Once It Was Evita, Now It’s Maradona as a Country Seeks Pride
Once upon a time, there was a poor little onion who worked hard and grew up to be king, a gold ring in his ear and thunder in his feet. The world cheered.
It is the stuff of fairy tales, fuse to national adoration, trigger to jubilation so intense that it suspends time and conquers space.
Diego is numero uno . Argentina is great. Sing loud the synonyms. Mara-DO-na. Ar-gen-TI-na.
There is a soccer game in Mexico this afternoon that will stop all of Latin America as dead as death. But it is more than a game. Justice, irony and a pixie’s sprinkling of improbability will also stalk the field.
Argentines mostly see the justice in the adjectival exhaustion they once reserved for tango singer Carlos Gardel and for the political Perons, Juan and Eva.
King. Master. Magician. Genius. Marvel. Historic. Unforgettable.
What is left to say?
Saturday, the Buenos Aires city council declared Diego Maradona an “illustrious citizen” with the quaint aplomb of a near-sighted professor announcing that an elephant is large.
“He’s like Kennedy was--people talk about Diego in Russia and China,” gushed Cesar Olade, wheeling a rusty taxi through streets emblazoned with banners, flags and his blithering countrymen in jaywalking abandon. “Vamos Argentina, " read a banner on the taxi’s rear windshield.
Diego Armando Maradona, jersey No. 10 in Argentina’s blue and white, the wizard built like a fire hydrant, is the best in the world at the world’s favorite game.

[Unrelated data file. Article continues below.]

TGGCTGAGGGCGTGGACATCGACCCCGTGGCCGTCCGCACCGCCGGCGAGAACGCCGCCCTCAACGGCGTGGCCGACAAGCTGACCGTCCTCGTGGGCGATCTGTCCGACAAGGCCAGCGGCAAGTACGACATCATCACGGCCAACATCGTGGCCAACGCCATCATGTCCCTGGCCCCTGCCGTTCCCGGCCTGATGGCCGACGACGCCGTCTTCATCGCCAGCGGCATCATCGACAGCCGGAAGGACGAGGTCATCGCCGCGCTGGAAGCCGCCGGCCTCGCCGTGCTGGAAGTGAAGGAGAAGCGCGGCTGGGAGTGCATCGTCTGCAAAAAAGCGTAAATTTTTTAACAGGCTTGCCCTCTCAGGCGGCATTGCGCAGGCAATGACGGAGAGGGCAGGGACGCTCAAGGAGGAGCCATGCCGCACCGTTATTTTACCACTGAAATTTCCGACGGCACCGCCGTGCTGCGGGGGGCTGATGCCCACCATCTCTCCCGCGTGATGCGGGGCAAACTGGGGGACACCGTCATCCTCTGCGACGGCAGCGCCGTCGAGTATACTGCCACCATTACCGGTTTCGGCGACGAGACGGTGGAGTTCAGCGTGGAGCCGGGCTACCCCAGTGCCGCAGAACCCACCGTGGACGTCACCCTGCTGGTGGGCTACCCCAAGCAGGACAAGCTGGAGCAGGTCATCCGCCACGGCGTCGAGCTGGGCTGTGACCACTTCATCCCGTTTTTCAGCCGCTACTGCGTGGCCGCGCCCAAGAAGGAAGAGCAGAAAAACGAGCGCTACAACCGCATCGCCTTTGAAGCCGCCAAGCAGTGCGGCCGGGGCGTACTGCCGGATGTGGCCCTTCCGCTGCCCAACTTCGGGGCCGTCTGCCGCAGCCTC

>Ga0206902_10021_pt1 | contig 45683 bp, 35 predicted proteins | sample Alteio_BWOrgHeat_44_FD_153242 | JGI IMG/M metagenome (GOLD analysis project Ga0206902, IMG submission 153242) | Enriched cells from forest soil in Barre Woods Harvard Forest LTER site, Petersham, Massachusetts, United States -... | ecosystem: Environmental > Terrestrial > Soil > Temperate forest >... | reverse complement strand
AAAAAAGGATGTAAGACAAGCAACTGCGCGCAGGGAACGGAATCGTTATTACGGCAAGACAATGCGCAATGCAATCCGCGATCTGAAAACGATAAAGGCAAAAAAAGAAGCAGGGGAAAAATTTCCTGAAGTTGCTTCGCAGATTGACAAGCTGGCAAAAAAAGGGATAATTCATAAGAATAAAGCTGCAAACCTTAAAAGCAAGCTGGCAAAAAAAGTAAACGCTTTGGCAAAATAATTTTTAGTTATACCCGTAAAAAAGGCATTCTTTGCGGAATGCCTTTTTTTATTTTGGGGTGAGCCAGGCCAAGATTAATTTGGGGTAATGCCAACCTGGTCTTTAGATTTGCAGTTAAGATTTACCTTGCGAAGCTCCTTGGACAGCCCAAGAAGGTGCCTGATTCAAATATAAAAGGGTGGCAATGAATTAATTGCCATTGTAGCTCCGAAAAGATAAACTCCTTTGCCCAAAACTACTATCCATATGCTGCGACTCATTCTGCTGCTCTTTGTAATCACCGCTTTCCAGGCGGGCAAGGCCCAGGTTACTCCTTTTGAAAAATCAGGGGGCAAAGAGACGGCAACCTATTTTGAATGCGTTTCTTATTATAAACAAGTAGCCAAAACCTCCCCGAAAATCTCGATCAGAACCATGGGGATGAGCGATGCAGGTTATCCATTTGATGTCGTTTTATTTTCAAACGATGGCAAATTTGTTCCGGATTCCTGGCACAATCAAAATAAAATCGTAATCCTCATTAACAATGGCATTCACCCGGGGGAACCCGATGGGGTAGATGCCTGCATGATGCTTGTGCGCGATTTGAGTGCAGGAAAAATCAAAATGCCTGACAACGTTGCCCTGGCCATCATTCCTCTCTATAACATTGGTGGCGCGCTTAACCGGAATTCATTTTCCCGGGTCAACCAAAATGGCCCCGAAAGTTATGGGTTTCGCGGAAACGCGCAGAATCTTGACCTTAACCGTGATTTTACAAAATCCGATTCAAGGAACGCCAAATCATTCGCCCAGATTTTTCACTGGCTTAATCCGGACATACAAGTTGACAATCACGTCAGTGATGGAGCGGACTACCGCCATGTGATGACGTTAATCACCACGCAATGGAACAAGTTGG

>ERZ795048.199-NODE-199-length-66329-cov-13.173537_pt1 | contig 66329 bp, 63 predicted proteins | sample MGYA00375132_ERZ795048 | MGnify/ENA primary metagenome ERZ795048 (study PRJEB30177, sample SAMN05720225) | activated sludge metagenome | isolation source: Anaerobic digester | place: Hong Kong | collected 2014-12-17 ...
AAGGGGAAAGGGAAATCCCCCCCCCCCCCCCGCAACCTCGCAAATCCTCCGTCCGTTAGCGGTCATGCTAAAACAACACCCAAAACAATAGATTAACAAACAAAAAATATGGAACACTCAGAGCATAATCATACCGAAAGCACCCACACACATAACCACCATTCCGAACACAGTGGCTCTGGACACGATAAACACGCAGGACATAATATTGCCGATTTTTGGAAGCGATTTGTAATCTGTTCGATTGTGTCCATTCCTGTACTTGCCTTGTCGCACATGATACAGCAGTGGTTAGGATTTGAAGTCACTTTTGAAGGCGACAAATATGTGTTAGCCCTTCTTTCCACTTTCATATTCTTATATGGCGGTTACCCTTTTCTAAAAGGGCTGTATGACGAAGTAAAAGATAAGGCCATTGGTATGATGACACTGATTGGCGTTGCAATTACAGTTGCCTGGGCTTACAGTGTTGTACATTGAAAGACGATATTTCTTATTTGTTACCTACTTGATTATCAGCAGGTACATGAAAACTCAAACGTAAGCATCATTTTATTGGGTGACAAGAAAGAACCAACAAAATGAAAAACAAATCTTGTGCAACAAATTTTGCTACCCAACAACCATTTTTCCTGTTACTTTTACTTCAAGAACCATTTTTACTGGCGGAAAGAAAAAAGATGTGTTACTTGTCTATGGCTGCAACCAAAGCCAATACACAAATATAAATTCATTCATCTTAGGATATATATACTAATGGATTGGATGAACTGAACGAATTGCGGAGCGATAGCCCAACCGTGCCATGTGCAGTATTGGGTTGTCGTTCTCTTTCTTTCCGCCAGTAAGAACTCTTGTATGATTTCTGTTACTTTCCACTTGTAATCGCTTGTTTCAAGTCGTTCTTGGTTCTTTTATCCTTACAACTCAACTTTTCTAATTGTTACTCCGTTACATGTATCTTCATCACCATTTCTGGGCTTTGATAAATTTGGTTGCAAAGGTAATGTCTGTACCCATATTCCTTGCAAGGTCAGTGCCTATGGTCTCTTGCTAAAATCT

Argentines have known that for a long time. Hardly any of them were there, but all of them now remember that day in 1972 when Maradona, No. 10 even then, led his first team, Los Cebollitas, to a junior championship. Cebollitas means “little onions” in Spanish, but in the smell-of-beef-frying working class neighborhoods like the one where Maradona grew up, it is also slang for “kids.”
Over the last few weeks the world has shared with astonishment Argentina’s prideful secret. Under the Mexican sun, South Koreans, Italians, Bulgarians, Uruguayans, Englishmen and Belgians have learned to their dismay that Maradona is not only as good as his advance billing but also is better.
Good enough, in fact, to have carried to the final a team that, before the tournament began, had awakened at best modest expectations among soccer-savvy Argentines.
After lackluster warmup matches and with Argentina’s hopes ranked at between embarrassing and disastrous, Coach Carlos Bilardo had taken his team directly to Mexico from Europe. Bilardo was by then the object of such scorn that people said he did it for his own safety.
“I must think that there is a certain lack of equilibrium,” Maradona said from Mexico last week after tens of thousands of Argentines surged into the streets here to celebrate Wednesday’s semifinal victory over Belgium.
“Most of those who are cheering now swore a month ago we’d be back after the first round,” Maradona told one of the dozen Argentine magazines that have him on the cover.